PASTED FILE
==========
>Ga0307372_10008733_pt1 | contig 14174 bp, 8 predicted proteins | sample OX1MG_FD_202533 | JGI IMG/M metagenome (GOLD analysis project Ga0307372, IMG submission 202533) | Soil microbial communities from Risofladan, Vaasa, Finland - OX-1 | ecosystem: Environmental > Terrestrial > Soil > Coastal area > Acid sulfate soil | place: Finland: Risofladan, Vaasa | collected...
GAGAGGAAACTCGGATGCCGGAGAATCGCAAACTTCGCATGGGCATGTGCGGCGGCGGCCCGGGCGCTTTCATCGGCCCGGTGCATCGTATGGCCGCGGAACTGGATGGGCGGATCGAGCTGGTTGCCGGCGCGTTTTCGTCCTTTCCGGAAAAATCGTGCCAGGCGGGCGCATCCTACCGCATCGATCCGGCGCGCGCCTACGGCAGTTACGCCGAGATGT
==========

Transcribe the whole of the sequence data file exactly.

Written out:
>Ga0307372_10008733_pt1 | contig 14174 bp, 8 predicted proteins | sample OX1MG_FD_202533 | JGI IMG/M metagenome (GOLD analysis project Ga0307372, IMG submission 202533) | Soil microbial communities from Risofladan, Vaasa, Finland - OX-1 | ecosystem: Environmental > Terrestrial > Soil > Coastal area > Acid sulfate soil | place: Finland: Risofladan, Vaasa | collected...
GAGAGGAAACTCGGATGCCGGAGAATCGCAAACTTCGCATGGGCATGTGCGGCGGCGGCCCGGGCGCTTTCATCGGCCCGGTGCATCGTATGGCCGCGGAACTGGATGGGCGGATCGAGCTGGTTGCCGGCGCGTTTTCGTCCTTTCCGGAAAAATCGTGCCAGGCGGGCGCATCCTACCGCATCGATCCGGCGCGCGCCTACGGCAGTTACGCCGAGATGT